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Bibl 105 Essay 2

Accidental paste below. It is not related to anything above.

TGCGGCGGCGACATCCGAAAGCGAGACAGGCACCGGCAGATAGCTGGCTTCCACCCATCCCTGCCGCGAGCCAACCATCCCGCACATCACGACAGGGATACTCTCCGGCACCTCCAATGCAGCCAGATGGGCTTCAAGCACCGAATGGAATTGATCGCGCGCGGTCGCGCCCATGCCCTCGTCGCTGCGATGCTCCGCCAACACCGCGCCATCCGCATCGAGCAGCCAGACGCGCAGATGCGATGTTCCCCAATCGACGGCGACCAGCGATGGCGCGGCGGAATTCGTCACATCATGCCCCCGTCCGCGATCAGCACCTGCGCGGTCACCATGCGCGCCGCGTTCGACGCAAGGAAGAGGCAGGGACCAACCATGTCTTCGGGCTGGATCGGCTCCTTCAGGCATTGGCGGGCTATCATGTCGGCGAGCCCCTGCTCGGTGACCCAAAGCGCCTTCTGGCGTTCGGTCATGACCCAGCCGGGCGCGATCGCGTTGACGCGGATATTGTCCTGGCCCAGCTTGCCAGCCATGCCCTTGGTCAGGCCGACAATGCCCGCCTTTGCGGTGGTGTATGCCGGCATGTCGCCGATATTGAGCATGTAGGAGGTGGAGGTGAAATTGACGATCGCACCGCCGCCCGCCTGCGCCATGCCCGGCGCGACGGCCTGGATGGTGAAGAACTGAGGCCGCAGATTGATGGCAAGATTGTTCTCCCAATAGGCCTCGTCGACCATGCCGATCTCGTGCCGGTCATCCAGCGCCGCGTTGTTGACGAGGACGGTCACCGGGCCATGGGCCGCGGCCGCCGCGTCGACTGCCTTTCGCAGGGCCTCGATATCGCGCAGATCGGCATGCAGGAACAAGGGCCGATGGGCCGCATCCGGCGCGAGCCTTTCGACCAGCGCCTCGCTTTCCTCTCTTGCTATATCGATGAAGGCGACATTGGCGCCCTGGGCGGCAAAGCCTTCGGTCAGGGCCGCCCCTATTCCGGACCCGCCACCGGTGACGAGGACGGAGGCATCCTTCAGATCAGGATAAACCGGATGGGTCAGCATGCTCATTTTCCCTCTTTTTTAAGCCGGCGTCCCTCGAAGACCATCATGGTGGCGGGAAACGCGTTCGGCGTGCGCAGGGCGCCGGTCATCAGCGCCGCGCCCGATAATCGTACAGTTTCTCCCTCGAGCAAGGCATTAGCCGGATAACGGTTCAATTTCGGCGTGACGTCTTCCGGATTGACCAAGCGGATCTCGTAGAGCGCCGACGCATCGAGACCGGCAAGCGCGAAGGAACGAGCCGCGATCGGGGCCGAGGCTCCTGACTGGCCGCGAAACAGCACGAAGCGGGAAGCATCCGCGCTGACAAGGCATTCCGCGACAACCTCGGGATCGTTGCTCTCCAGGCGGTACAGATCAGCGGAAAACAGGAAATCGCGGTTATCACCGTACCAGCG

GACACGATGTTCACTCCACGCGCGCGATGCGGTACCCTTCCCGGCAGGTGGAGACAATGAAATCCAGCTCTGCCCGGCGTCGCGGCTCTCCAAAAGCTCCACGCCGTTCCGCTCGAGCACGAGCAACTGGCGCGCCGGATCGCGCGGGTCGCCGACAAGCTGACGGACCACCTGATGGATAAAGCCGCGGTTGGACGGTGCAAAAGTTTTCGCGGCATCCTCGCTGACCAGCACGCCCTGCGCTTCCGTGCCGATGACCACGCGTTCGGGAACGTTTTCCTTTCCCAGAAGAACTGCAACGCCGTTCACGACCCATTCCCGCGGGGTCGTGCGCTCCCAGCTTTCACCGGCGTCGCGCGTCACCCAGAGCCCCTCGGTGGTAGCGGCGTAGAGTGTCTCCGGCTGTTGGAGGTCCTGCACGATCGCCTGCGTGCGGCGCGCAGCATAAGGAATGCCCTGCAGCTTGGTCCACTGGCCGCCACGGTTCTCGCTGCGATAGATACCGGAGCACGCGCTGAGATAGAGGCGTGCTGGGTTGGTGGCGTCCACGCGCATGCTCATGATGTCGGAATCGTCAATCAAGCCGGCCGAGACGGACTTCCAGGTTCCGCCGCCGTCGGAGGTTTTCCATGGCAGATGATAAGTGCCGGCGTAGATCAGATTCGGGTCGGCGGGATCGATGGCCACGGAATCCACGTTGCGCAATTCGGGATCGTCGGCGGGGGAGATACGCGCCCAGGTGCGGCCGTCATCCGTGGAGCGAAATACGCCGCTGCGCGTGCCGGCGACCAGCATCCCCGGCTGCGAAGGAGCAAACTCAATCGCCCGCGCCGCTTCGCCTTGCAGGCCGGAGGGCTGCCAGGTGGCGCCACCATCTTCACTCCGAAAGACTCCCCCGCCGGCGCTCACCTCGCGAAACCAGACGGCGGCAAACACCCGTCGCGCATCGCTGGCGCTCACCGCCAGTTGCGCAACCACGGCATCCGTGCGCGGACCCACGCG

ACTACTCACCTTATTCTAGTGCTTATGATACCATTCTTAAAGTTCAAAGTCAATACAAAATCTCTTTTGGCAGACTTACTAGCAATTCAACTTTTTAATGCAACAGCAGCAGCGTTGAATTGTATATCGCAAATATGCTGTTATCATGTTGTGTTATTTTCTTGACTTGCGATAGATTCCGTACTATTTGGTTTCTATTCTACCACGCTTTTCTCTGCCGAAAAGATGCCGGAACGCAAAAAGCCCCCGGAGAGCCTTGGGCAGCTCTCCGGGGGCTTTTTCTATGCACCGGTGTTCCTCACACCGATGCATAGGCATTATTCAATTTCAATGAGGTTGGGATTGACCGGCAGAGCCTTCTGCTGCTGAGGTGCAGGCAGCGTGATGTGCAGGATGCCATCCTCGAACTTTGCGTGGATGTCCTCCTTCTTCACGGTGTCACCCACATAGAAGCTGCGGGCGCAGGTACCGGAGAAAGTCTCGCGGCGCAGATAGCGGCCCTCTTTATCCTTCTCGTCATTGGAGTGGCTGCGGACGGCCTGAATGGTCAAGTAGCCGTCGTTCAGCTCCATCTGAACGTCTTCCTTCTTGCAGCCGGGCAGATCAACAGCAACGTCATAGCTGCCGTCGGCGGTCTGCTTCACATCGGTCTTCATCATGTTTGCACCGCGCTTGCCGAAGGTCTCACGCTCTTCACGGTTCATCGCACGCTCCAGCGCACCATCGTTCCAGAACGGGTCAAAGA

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As Samuel grew in age he intended to appoint one of his sons as the king of Israel. His sons however did not follow the ways of their father or God. “They turned aside after dishonest gain and accepted bribes and perverted justice” (I Samuel 8:3). The people of Israel desired a king, “a king like all the other nations” (Hindson and Yates, 2012. P.164). The people had grown tired of oppression and felt that “the lack of a strong human leader as the cause and did not realize that the reason for the oppression was a spiritual on-their failure to serve God” (Harbin, 2005, p.219). Saul was not God’s choice for the throne but “he was the people’s choice” (Hindson and Yates, 2012. P.164). Saul’s appointment as king was against the “old theocratic ideal that God alone was King of Israel (I Samuel 8:5). Saul’s reign lasted from 1029-1005BC (Roux and Williams, 2012). Saul had great military talent and garnered God’s support by reuniting the Israelites and crushing the Ammonites. Nearing the final years of Saul’s reign “he was very pre-occupied with David’s increasing fame which severely depressed him” (Roux and Williams, 2012). Saul had even gone so far as to hunt David down in order to kill him. In 1 Samuel 16:14 we see were Saul had lost God’s spirit and He had replaced it with and evil spirit. Saul had begun to suspect everyone around him of plotting against him. After God refused to bless Saul in a battle he did the unthinkable. Saul “consulted a medium at Endor” (Roux and Williams, 2012). This consultation was against the law of the land and against the laws of God. During the final battle against the Philistines Saul was so fearful of capture that he committed suicide by falling on his own sword. Unlike Saul, David was God’s choice as king for the people. Being that he was from the tribe of Judah it meant “that he was God’s choice to become the next...

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